Pizza needs no introduction, which made it the ideal food for a new pop-up museum.
“If we had to pick the planet’s most popular or celebrated food, it would probably be pizza,” said Alexandra Serio, executive creative director of the Museum of Pizza and chief content officer at Nameless Network, which is behind the experience. “Pizza is ubiquitous.”
The Museum of Pizza features more than a dozen exhibitions inspired by the iconic New York City food at the Williamsburg hotel The William Vale. The works range from a “cheese cave” inspired by Lebanon’s Jeita Grotto to a mirror-based installation by Signe Pierce and Emma Stern dubbed “The Pizza Vortex” to the psychedelic “Pizza Beach” by Adam Green.
Serio’s favorite, though, is the first thing ticket holders will encounter upon entering the museum: a projection of pizza expert Scott Wiener giving a history of pizza, along with a display of framed pizza boxes pulled from his Guinness World Records-holding collection.
“It’s very Willy Wonka in the best way,” Serio said.
If there’s anything involving pizza, Wiener — whose pizza credentials include founder of Scott’s Pizza Tours, author of “Viva la Pizza!: The Art of the Pizza Box” and co-host of the Thrillist series “Really Dough?” — is there. So he naturally jumped at the chance to participate in the museum.
“I just love the food,” said Wiener, who was fresh off his annual pizza charity event, Slice Out Hunger. “I’m just completely and totally absorbed by it.”
Wiener culled nearly 70 pizza boxes from his collection, which totals around 1,500 collected from more than 80 countries, for the museum.
“It’s a mixture of pizza boxes you see every day, and a mix of ones that are totally bonkers,” said Wiener, who worked with artist Steph Mantis to select and frame them. “Steph and I sifted through the entire collection and picked out the ones we thought were really striking.”
It wouldn’t be a museum of pizza without some actual pizza. And Williamsburg Pizza is serving slices in a pizza parlor replica, complete with red-and-white checkerboards, found at the end of the experience.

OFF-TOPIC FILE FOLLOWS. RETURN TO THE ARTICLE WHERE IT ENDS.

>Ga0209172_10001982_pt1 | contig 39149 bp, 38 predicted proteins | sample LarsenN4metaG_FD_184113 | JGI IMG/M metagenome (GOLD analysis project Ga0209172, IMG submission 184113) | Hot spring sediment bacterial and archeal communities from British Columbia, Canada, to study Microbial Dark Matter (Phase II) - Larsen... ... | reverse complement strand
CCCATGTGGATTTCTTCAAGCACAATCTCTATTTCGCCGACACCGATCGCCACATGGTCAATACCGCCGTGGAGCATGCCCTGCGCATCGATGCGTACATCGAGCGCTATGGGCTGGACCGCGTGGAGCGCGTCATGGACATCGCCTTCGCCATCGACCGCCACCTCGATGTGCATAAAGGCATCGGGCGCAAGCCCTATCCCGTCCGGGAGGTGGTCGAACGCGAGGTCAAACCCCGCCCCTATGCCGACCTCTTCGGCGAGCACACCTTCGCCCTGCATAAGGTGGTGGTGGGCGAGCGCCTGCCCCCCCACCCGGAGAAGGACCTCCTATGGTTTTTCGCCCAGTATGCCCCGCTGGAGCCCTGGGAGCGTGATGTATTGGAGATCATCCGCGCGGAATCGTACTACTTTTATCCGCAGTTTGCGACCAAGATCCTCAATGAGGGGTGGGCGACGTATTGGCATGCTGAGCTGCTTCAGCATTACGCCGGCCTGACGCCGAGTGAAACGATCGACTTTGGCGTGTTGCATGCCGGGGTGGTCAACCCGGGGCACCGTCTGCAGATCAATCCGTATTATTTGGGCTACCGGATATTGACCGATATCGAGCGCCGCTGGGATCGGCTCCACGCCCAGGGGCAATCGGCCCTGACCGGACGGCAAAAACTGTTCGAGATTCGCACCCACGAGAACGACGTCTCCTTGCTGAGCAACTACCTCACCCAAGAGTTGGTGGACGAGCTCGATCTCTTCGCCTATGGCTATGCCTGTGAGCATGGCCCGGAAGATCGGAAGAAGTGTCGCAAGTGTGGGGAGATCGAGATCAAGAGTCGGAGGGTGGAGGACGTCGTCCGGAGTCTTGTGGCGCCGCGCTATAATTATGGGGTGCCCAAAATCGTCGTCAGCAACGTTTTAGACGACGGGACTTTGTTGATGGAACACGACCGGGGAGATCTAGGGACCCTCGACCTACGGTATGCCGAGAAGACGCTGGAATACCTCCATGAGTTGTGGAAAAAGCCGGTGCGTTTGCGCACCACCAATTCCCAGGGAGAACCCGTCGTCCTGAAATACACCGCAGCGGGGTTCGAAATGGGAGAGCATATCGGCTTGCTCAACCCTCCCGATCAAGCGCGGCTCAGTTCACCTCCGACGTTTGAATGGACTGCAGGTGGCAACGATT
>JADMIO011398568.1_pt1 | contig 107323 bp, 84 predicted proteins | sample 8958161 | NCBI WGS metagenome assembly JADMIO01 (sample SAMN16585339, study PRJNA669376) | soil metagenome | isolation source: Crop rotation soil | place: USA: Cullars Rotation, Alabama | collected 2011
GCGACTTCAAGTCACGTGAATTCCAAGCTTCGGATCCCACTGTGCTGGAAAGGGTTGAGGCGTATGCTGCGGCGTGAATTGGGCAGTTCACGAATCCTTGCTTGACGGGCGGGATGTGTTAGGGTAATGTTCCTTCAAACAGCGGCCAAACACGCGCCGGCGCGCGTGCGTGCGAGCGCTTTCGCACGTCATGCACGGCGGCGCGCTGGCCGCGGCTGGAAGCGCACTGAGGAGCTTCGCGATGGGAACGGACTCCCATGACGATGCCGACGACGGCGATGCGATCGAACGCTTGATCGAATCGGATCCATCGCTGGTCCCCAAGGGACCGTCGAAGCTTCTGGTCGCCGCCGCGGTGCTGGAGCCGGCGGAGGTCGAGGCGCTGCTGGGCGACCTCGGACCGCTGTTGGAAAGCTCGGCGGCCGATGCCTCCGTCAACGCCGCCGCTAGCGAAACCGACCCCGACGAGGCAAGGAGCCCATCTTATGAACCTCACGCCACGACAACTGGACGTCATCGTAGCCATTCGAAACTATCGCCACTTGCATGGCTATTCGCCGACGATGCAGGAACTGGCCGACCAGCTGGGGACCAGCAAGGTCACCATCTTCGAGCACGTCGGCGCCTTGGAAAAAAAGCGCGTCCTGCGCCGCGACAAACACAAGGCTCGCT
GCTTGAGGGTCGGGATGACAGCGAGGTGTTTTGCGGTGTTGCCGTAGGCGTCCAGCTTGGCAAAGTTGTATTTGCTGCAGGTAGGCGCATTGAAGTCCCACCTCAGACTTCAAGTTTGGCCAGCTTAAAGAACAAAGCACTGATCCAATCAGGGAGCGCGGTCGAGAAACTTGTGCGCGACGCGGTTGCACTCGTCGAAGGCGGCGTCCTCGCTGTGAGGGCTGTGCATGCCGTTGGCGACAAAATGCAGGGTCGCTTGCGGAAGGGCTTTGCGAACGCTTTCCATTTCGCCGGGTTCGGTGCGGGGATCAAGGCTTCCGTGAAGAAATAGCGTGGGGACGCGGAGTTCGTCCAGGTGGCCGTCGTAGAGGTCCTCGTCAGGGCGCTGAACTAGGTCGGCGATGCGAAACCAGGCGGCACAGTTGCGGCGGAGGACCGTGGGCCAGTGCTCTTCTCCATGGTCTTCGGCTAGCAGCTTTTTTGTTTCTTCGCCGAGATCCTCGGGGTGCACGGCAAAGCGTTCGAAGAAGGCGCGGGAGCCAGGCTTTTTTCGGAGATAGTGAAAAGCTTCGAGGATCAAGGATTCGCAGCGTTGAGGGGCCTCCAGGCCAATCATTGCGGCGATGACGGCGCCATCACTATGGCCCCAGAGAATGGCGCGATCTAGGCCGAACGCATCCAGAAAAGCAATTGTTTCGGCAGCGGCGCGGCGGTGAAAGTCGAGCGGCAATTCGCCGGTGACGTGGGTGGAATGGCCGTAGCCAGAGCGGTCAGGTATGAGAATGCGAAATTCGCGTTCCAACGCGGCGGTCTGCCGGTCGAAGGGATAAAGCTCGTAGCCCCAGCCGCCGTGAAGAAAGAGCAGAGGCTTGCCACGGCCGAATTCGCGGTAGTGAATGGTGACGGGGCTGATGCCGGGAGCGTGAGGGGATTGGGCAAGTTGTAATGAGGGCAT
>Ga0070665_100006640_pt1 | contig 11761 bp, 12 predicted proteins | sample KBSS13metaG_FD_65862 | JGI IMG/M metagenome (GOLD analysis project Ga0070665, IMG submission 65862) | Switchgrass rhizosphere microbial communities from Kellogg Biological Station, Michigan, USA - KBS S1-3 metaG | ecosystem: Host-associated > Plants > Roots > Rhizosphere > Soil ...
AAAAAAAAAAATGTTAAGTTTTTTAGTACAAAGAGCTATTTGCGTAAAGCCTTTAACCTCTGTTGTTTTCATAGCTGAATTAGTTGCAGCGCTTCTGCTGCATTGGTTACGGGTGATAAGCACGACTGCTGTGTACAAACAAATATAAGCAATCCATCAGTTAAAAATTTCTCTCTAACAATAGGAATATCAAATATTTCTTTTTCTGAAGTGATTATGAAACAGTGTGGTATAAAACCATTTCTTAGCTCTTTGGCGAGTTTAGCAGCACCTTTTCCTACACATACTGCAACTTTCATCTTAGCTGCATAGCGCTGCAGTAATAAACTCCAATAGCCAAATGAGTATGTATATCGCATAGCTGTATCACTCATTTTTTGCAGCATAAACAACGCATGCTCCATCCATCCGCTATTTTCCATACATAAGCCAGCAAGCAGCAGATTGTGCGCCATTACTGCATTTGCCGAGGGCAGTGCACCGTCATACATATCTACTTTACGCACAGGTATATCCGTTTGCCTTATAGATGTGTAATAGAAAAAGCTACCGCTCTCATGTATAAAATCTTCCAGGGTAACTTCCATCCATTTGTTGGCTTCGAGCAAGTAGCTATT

“We’re a really classic New York slice,” said Williamsburg Pizza partner Ashwin Deshmukh, who expects to have upward of 500 pies a day to accommodate the crowds. “Everything we do is an homage to the pizza we grew up eating.”
Each ticket comes with a slice, and a portion of proceeds from sales are going to Slice Out Hunger, which benefits hunger relief efforts.
The pop-up runs through Oct. 28, 10 a.m. to 9 p.m. Tuesdays to Sundays, and Oct. 29 to Nov. 18 4 to 9 p.m. Thursdays, from 4 to 9 p.m. and 10 a.m. to 9 p.m. Fridays, Saturdays and Sundays. And as immersive food experiences continue to pop up across the country in the wake of 2016’s Museum of Ice Cream, Nameless is also considering bringing similar experiences to other cities.
“This is going to be the first of hopefully many museum-type of experiences,” she said. “So many people have done it really, really well. We wanted to distinguish ourselves with the nutritional value of adding an educational element as well as fine art. I think there’s room for everyone.”
IF YOU GO
The Museum of Pizza runs Saturday to Oct. 28, 10 a.m.-7 p.m. (no Mondays), at the William Vale | 55 Wythe Ave., Williamsburg | tickets $35 at themuseumofpizza.org